The Highwomen is the eponymous debut studio album by country music supergroup the Highwomen, made up of band members Brandi Carlile, Natalie Hemby, Maren Morris, and Amanda Shires. It was released on September 6, 2019, by Elektra Records.
The album received mostly positive reviews from music critics. At Metacritic, which assigns a normalized rating out of 100 to reviews from mainstream publications, the album received a weighted average score of 79 based on 9 reviews.
Chris Willman from Variety called the album an “instant classic,” and went on to say that “the all-star foursome has put together an album full of high comedy and high pathos, zingy group-sings and gut-wreching solo turns, wryness and rue, and harmony co-existing with this strange and nearly forgotten thing called twang.” Laura Stanley at Exclaim! gave the album an 8 out of 10, and said the album “is both a call for change and a celebration of women in country music.” Writing for AllMusic, Thomas Erlewine gave the album four out of five stars and said, “The record’s resonance lies in its deep emotions and sense of craft. The craft isn’t incidental, either. Their shared skills as writers and singers provide the supporting evidence to Shires’ conceptual thesis: if country radio doesn’t want to play music this good, what’s the point of radio anyway?” Will Hermes from Rolling Stone gave the album four out of five stars. His review said,”What’s most impressive about The Highwomen, handsomely produced with Nashville neoclassicist Dave Cobb, is how artfully, and matter-of-factly, it engages social issues. Credit the concentration of songwriting talent. Every woman here is at the top of her game.” The album received seven out of ten stars from Chris Conaton at PopMatters who said, “They’re having a lot of fun, but the specifically feminist bent of the group’s outlook helps focus the album as well. The Highwomen is worth a listen for any fans of these artists individually or as a sampler for all of them.” Seth Wilson from Slant Magazine gave the album three and a half out of five stars. He praised the album’s title track, calling it “a powerful and succinct recalibration of Jimmy Webb’s “The Highwayman”. The album received three and a half out of five stars from Hal Horowitz at American Songwriter. He said the album is “generally more subdued than the Lambert-led Pistol Annies and less groundbreaking than Trio. It would have helped if all four women participated in every performance since at least one is MIA on the majority of tunes.” He criticized Dave Cobb’s production, calling it “professional” but “also a little dry.” In a review for Glide Magazine, Jim Hynes said the album “has its strong moments and it does carry a strong mission. Yet, its ambitious and inclusive scope creates an enormity that somewhat weighs it down.” In a mixed review for The Guardian, Michael Hann gave the album three out of five stars and said, “Four voices aren’t always stronger than one, and the collegiate nature of the record leaves one yearning for a little more single-mindedness.” Nicholas Hautman from Us Weekly gave the album four stars and called it an “instant classic.”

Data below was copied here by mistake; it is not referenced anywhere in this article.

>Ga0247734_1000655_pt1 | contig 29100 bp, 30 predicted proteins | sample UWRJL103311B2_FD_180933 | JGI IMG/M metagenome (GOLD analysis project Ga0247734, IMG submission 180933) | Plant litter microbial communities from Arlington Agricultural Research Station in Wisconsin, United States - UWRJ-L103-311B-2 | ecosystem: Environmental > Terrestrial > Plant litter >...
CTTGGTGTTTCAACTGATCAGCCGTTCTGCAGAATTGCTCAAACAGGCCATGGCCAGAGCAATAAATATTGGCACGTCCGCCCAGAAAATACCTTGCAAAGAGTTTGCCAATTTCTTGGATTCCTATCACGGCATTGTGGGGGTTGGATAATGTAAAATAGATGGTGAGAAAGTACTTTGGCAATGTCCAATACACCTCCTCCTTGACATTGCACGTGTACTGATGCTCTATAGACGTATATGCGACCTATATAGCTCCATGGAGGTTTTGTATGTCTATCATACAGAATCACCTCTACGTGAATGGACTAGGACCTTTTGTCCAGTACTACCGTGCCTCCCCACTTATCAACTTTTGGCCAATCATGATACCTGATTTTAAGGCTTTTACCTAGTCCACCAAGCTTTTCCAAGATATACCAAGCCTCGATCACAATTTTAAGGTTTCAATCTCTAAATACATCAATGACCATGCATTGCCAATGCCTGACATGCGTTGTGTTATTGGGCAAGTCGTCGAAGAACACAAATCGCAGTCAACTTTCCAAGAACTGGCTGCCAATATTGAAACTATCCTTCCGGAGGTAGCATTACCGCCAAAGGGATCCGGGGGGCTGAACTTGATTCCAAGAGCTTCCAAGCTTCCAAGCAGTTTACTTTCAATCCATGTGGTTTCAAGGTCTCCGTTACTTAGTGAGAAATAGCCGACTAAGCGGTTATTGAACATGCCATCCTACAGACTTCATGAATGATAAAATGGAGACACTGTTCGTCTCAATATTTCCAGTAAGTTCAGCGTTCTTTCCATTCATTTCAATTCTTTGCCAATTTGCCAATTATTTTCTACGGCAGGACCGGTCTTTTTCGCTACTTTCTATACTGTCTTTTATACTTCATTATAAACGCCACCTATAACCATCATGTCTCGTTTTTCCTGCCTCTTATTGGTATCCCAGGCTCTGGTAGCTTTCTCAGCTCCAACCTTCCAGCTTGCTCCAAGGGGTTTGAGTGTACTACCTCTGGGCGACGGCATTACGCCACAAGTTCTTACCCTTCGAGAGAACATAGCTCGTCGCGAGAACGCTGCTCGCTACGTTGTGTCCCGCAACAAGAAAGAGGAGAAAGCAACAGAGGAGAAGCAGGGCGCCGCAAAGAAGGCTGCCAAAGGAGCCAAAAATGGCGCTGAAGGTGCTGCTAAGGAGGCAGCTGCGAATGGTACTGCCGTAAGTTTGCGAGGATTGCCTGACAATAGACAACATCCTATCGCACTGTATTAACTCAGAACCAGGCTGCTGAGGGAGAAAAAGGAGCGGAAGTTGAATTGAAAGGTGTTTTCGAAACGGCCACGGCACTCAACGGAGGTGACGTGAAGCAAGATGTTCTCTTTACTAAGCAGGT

1. “Highwomen” (featuring Yola) 3:32
2. “Redesigning Women” 2:54
3. “Loose Change” 2:22
4. “Crowded Table” 3:29
5. “My Name Can’t Be Mama” 2:30
6. “If She Ever Leaves Me” 3:13
7. “Old Soul” 5:45
8. “Don’t Call Me” 3:36
9. “My Only Child” 3:53
10. “Heaven Is a Honky Tonk” (featuring Sheryl Crow) 3:54
11. “Cocktail and a Song” 3:37
12. “Wheels of Laredo” 4:14